From an article published in the Keighley News
A housing developer wants to cut the amount of planned social housing in Eastburn by a third.
Bid to slash affordable housing in Eastburn prompts call for policy review.
Miller Homes will today ask Bradford Council to reduce the number of affordable houses earmarked for its 147-home estate from 29 to 20.
The application, for the site off Main Road next to Airedale Hospital, has prompted a ward councillor to call for a review of the council’s social housing strategy.
Craven ward councillor Adrian Naylor said Miller Homes’s request highlighted a serious problem that could affect future efforts to increase the amount of affordable housing in villages across the district.
He says many social landlords, such as housing associations, cannot afford to take on such properties because the Government’s rent cap limits how much they can charge tenants.
Developers of major housing projects are expected to build a certain proportion of affordable housing, as part of their section 106 contributions to local services.
The homes are often sold at a reduced price to a social landlord, who will then rent them to young people who have grown up in the villages or work locally but cannot afford market prices to buy homes.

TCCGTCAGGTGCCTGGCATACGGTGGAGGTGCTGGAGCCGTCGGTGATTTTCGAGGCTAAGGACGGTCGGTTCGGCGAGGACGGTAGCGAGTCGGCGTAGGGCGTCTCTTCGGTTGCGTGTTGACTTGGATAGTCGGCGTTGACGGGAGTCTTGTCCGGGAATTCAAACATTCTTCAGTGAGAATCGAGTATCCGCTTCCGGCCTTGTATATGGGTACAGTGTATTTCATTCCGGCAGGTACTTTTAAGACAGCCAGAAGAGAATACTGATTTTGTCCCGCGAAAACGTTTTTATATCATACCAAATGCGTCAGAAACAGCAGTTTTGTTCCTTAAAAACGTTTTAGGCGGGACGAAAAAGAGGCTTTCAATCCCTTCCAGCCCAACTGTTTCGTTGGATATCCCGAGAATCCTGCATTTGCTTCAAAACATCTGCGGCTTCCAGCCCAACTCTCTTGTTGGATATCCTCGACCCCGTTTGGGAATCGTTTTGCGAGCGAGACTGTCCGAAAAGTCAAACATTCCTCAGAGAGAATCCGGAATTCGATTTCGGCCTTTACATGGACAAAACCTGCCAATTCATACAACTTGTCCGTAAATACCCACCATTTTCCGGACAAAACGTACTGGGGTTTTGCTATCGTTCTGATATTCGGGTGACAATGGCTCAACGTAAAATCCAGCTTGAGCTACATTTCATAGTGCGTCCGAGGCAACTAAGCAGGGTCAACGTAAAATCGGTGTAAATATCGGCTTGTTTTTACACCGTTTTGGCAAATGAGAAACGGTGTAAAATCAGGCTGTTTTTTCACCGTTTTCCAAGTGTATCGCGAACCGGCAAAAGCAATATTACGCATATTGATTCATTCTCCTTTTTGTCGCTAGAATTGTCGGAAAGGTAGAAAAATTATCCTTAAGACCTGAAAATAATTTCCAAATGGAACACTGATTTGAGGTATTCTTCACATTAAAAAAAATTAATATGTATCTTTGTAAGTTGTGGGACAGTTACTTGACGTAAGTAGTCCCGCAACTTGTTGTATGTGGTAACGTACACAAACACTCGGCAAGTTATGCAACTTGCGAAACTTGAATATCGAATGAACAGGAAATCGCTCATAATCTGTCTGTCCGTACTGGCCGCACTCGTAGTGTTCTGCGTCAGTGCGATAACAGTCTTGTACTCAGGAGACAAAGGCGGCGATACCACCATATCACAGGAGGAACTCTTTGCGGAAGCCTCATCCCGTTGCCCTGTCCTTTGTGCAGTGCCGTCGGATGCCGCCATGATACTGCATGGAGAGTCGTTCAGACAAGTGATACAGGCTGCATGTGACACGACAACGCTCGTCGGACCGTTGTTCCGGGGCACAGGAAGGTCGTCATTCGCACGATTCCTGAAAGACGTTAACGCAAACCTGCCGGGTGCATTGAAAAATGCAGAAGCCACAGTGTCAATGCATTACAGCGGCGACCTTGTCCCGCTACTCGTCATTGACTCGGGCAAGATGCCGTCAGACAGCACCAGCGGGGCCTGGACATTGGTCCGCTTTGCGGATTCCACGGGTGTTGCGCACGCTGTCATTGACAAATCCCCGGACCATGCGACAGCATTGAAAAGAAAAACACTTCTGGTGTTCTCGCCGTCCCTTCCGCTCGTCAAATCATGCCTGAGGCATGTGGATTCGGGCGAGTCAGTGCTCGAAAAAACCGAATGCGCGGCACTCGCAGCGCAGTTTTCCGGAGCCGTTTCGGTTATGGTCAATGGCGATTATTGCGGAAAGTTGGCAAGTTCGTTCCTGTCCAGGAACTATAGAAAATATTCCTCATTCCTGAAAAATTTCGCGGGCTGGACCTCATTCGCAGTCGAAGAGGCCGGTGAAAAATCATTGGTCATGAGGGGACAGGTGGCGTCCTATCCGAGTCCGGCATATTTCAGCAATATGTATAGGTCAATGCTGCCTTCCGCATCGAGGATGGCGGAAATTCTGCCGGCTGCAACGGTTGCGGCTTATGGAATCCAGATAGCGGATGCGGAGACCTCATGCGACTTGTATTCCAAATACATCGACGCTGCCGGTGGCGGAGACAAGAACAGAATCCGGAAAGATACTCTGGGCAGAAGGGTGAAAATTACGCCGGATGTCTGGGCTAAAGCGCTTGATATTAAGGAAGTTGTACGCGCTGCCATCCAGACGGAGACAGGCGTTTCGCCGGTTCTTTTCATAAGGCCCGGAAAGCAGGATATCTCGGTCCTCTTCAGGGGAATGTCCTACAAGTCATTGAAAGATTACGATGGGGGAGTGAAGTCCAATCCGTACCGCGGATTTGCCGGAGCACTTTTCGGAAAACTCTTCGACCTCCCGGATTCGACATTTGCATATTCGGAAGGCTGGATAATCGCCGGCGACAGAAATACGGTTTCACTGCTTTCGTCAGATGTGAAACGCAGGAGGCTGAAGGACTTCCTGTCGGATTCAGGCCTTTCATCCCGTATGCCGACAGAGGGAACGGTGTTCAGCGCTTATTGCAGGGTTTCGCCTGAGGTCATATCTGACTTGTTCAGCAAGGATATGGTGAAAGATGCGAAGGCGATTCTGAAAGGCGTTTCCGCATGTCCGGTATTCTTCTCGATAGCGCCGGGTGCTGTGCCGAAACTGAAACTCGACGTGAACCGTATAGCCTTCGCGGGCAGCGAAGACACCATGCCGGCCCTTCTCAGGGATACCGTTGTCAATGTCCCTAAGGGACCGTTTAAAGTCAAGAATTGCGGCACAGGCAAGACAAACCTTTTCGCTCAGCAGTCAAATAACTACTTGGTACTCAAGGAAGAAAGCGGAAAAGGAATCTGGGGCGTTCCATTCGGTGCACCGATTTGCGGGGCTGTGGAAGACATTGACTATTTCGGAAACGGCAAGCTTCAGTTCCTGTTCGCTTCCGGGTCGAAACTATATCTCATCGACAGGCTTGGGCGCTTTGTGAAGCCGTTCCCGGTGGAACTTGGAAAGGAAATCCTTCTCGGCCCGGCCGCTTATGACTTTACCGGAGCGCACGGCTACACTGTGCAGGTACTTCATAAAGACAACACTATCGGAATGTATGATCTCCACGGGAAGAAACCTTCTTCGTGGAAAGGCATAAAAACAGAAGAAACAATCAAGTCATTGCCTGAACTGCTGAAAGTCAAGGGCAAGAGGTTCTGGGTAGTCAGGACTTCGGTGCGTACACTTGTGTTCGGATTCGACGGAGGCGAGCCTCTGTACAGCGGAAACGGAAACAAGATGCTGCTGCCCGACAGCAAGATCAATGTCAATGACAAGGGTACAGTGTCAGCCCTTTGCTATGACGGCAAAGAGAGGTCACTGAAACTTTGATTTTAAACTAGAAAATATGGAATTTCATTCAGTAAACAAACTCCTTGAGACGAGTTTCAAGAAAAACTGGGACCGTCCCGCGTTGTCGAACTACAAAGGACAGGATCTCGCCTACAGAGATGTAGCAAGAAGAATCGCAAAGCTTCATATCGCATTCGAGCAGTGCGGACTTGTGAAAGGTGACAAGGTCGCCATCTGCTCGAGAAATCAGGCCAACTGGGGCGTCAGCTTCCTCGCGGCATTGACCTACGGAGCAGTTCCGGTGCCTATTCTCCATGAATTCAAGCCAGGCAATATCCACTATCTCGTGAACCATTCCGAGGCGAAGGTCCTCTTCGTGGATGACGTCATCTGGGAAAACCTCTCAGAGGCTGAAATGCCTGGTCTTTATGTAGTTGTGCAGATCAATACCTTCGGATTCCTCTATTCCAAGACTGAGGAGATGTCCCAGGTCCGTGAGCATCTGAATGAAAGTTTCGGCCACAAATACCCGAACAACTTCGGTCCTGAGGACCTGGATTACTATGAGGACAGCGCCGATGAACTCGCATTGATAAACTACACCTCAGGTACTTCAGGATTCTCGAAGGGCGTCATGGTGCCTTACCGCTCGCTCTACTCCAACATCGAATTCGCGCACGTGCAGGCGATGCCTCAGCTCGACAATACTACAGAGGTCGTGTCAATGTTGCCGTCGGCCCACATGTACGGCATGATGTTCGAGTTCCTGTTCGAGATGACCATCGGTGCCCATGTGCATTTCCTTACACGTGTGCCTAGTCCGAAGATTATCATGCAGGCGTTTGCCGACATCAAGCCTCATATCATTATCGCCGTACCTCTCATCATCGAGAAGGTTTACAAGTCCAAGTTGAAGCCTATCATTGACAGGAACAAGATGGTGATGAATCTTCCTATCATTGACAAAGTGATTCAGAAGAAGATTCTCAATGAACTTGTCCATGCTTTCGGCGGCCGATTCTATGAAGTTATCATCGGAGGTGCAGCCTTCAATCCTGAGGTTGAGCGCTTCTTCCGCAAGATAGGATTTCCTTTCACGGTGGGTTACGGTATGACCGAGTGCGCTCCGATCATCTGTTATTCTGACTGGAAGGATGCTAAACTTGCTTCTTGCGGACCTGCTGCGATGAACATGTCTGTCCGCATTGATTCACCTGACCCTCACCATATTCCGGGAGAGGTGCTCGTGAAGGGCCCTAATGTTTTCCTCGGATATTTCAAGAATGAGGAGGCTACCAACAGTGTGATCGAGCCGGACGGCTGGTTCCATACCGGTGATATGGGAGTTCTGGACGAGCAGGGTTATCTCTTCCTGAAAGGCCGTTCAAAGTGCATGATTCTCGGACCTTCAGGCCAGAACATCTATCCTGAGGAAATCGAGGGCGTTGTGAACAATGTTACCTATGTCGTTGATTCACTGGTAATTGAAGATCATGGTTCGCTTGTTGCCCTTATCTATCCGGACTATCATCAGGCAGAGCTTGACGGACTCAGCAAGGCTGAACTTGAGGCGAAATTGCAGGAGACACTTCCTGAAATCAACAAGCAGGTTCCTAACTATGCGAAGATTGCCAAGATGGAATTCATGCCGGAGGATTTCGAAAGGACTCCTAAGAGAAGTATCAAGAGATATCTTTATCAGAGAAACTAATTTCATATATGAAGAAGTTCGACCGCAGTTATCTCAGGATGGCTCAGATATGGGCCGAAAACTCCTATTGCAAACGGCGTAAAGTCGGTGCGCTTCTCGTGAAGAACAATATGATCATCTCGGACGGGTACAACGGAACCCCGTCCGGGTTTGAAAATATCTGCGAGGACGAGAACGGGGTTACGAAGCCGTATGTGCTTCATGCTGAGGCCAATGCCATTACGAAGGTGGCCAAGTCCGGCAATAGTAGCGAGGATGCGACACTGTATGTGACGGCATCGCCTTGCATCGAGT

The problem, according to Cllr Naylor, is that banks will not lend social landlords money to buy the houses because the subsequent rents would not cover the loan repayments.
A report due to be discussed today by Bradford’s regulatory and appeals committee states that Miller Homes approached 15 ‘registered providers’ but not one was willing to take on 29 affordable homes.
One has offered to pay £1.56 million for 20 of the units, a mix of two and three-bedroom homes, which could then be offered for rent or shared ownership.
Housing officers regard the offer as “well-founded and justified”, taking into account the significant financial constraints being experienced by registered providers in the current climate.
Cllr Naylor said: “If the economy is causing social landlords not to be able to build properties in the more expensive areas, then we need an urgent review of Bradford Council’s social housing policy.
“We could end up seeing areas such as Silsden, Steeton and Eastburn having a high number of executive homes, but no affordable homes to go with them.
“Young people will lose the ability to live where they were born and bred, or work. This could be a problem for years to come.”